South African Heavy Artillery Memorial, Port Elizabeth

South African Heavy Artillery Memorial, Port Elizabeth

Like a number of memorials in Port Elizabeth, this one has had somewhat of a disjointed existence. The original site for the South African Heavy Artillery Memorial (74th (Eastern Province) Seige Battery) in Port Elizabeth was in Market Square. It was to utilise the existing plinth of the Prince Of Wales Obelisk, topped by one of the 6 6-inch 26-cwt howitzers brought back from France and Flanders. The plinth had to be modified from the original to fit the trail of the gun, and 2 of the water troughs were removed, one ending up in the grounds of the Town Hall in Walmer. The Howitzer was placed atop the plinth, facing in a Northerly direction down Port Elizabeth’s Main Street. The ROH was afixed to the base and the brass plaque was dedicated:

Erected by the Officers, NCO’s and Men of the South African Heavy Artillery in Memory of their Comrades who fell in the Great War 1914-1918

The inscription is followed by the names and ranks of the 167 men who died in the Great War. The memorial was unveiled on 26 April 1921 by Field Marshall Earl Haig.


By 1927, plans were being drawn up to move the memorial once again, as it impeded the regulation of traffic in the square. In 1933, after much deliberation, it was decided to move the Memorial to St George’s Park.
The newly designed Memorial did away with the plinth, instead the gun was placed inside a feature resembling a gun emplacement, with the Roll of Honour affixed to the head wall behind the gun. With war looming the gun was removed in 1939 and utilised in training duties. It was returned by the army after the war and replaced on its base.
Vandals had already set their sights on the gun and Memorial, and the plaque had to be restored in 1953, a heavy steel grille was affixed to it at this time.

By the 1970’s the gun was collapsing on its wooden wheels and a low pedestal was erected to help carry its weight. In June 1995, it was removed completely for restoration, and the memorial was refurbished and altered to its present configuration. In 2005 the un-restored howitzer was in Bloemfontein awaiting restoration, and is probably still in that state at the time of writing.

The current memorial may be found at Google Earth Co-ordinates   33° 57.881’S, 25° 36.653’E.

The 6 Memorials to the Heavy Artillery can be found in: (Open in new page)

© DRW 2011-2018. Created 30/07/2011, Edited 16/08/2011. Photographs © Ronnie Lovemore. Roll of Honour list supplied by Carl Hoehler. Moved to blog 29/01/2014, updated 08/07/2017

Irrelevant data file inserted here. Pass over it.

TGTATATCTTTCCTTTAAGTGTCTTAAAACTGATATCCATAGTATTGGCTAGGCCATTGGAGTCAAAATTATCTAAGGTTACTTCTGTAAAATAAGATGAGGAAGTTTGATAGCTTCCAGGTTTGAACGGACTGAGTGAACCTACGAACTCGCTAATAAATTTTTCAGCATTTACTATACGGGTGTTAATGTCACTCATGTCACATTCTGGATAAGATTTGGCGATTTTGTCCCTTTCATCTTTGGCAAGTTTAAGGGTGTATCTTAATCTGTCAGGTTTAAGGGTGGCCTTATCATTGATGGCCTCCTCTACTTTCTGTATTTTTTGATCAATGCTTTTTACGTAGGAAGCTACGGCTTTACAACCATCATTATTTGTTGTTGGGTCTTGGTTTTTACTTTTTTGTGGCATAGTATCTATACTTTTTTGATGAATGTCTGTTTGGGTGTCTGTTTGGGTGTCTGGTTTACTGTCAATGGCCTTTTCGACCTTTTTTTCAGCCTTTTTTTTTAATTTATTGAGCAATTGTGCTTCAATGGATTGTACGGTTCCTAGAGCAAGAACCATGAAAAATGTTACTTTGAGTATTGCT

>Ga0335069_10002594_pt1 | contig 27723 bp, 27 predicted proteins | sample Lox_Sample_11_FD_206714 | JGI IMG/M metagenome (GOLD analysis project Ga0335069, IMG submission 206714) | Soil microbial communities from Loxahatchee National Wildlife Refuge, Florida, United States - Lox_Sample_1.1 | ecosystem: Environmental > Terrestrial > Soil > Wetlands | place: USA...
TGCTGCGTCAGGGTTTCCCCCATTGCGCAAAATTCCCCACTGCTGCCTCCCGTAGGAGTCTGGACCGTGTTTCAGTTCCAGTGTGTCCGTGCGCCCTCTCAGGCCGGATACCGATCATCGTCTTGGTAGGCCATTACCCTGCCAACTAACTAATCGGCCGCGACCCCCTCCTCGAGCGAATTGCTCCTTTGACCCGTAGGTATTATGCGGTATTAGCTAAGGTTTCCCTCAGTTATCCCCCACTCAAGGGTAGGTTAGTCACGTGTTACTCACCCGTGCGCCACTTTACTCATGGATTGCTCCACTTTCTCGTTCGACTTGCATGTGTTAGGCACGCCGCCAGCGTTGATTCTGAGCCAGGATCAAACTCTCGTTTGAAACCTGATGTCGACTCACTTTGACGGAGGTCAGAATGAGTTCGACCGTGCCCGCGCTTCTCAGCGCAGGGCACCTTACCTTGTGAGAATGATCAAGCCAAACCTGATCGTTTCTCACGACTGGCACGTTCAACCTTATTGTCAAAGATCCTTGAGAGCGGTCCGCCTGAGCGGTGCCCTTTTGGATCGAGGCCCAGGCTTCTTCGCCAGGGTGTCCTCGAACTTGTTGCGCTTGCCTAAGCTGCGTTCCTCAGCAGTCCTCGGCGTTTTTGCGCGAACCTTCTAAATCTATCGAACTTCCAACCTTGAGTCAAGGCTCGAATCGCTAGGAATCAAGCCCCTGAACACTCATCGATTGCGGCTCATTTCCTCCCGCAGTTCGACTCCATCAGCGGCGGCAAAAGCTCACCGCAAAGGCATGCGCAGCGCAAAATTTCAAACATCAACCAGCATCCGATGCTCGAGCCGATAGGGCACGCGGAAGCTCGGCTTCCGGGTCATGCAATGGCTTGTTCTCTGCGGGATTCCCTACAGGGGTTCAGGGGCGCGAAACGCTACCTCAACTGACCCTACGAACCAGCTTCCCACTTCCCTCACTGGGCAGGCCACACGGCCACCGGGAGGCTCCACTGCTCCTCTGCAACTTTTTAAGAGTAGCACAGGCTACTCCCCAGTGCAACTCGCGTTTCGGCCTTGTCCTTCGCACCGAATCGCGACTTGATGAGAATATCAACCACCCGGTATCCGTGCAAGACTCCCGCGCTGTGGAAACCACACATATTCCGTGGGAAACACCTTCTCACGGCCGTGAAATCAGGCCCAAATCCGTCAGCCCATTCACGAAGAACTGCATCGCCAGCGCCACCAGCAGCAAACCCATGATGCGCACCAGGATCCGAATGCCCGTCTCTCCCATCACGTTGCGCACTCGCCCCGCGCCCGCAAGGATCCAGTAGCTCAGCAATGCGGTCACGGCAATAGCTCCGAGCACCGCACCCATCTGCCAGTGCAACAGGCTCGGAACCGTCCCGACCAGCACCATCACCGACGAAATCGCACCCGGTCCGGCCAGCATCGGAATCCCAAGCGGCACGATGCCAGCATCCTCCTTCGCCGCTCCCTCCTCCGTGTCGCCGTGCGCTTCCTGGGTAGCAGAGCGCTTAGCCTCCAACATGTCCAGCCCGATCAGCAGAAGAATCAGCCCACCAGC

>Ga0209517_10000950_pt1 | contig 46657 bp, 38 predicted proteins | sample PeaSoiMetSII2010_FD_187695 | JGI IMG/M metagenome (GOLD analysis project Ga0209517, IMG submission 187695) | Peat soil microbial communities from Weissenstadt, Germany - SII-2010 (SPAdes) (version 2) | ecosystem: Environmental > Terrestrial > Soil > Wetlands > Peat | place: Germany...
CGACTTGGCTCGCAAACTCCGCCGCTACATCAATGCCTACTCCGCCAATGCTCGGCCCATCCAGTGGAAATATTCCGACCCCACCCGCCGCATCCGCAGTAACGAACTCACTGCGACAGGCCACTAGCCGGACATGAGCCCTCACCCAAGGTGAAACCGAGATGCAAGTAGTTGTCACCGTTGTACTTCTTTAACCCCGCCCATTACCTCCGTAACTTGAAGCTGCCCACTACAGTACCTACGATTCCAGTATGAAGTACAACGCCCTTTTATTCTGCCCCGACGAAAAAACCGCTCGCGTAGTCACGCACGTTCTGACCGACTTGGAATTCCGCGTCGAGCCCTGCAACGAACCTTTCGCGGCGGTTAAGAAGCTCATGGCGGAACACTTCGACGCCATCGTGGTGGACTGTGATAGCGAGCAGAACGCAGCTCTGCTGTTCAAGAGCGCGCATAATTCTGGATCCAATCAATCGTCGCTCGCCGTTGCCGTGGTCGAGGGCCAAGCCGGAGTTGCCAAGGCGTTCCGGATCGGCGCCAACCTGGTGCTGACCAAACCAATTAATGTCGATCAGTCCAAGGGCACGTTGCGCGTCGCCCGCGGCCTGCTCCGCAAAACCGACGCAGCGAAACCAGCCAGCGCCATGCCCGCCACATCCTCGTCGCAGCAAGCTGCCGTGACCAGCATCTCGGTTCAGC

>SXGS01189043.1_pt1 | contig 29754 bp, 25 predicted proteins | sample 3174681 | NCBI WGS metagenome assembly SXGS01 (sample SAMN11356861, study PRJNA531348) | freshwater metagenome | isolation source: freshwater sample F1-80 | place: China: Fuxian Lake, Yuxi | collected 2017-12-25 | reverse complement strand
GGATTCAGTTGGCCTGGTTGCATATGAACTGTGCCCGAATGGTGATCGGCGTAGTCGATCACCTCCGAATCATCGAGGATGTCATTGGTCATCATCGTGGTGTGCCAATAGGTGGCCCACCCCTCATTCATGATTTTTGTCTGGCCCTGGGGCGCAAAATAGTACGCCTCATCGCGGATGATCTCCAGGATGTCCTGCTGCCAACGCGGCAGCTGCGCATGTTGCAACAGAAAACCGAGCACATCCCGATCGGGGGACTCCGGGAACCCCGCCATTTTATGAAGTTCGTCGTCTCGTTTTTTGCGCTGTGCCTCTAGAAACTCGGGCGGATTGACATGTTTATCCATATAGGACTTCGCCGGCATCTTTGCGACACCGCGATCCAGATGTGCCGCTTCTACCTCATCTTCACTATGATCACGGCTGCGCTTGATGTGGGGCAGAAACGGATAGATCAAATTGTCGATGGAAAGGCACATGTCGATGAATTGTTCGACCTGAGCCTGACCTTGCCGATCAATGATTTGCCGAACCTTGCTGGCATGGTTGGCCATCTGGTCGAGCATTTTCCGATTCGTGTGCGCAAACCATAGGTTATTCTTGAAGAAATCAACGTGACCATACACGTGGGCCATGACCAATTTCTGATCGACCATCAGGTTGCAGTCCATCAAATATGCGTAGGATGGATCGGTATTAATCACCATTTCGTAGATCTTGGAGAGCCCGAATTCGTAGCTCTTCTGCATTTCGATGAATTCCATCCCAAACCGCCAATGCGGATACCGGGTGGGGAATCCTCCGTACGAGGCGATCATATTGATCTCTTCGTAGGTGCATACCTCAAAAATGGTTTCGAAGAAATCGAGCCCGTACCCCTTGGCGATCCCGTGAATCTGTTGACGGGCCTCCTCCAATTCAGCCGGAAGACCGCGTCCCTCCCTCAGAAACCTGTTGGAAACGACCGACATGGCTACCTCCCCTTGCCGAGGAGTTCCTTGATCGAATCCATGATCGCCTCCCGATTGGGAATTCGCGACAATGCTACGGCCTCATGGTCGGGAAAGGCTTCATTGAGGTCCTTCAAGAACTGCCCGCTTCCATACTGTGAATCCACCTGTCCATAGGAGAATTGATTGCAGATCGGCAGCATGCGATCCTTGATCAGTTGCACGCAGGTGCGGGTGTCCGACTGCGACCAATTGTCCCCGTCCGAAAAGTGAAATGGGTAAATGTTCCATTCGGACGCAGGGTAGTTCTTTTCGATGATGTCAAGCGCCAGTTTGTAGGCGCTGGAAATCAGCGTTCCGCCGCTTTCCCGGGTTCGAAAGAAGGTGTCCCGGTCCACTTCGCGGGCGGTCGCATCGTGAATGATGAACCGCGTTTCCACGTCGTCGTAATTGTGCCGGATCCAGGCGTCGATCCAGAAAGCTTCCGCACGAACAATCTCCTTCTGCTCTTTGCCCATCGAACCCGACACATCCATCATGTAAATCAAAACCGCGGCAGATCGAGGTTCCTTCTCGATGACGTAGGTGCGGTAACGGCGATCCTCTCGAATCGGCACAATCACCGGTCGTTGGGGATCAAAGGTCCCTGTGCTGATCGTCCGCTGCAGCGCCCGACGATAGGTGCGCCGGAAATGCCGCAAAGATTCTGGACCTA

Updated: 14/09/2018 — 08:59

South African Heavy Artillery Roll of Honour

This Roll of Honour is a collation of images that I took at the SAHA Memorial in Johannesburg. The image is 1500×403 wide and opens in a new window.

South African Heavy Artillery Roll of Honour. Johannesburg.

South African Heavy Artillery Roll of Honour. Johannesburg.

The SAHA ROH in JOhannesburg

The SAHA Roll of Honour in Johannesburg

The six memorials relating to the South African Heavy Artillery are:

© DRW. 2014-2018.  Created 29/01/2014, updated 08/07/2017.

Updated: 14/09/2018 — 08:58

South African Heavy Artillery Memorial: Pretoria

125th (Transvaal) Siege Battery:  Pretoria


These photographs of the South African Heavy Artillery Memorial in Pretoria  (Specifically the 125th (Transvaal) Siege Battery), were taken on 03 June 2012. Special thanks to Carl Hoehler for the  information on where this memorial can be found, as well as additional information on the 6 guns that made up the memorials to the South African Heavy Artillery.

Unlike the two memorials that I already have I have photographs of  (PE and JHB), there is no ROH attached to this memorial.  It is fenced and in a reasonably good condition too, although there are a number of vagrants using the park as a resting place.

This 6-inch 26-cwt howitzer is one of 6 brought back from France and Flanders to be part of the memorials to the South African Heavy Artillery that were established in major centres in South Africa. The inscription reads as follows:
To the Glorious Memory of all ranks of the South African Heavy Artillery, who gave their lives during the Great War 1914-1918. Their lives they gave for their country; for themselves they won honour that shall not fade. Theirs is the most splendid monument, not where they lie buried but in the hearts of all who recalling what they did keep their glory unforgotten.

Dedication Plaque

Dedication Plaque

This Pretoria Memorial to the SAHA may be found at Google Earth Co-ordinates    25°44’37.50″S, 28°12’31.18″E.

The 6 Memorials to the Heavy Artillery May be found in: (Open in new page)

© DRW 2012-2018. Created 04/06/2012. Roll of Honour list supplied by Carl Hoehler. Moved to blog 29/01/2014

Updated: 14/09/2018 — 09:00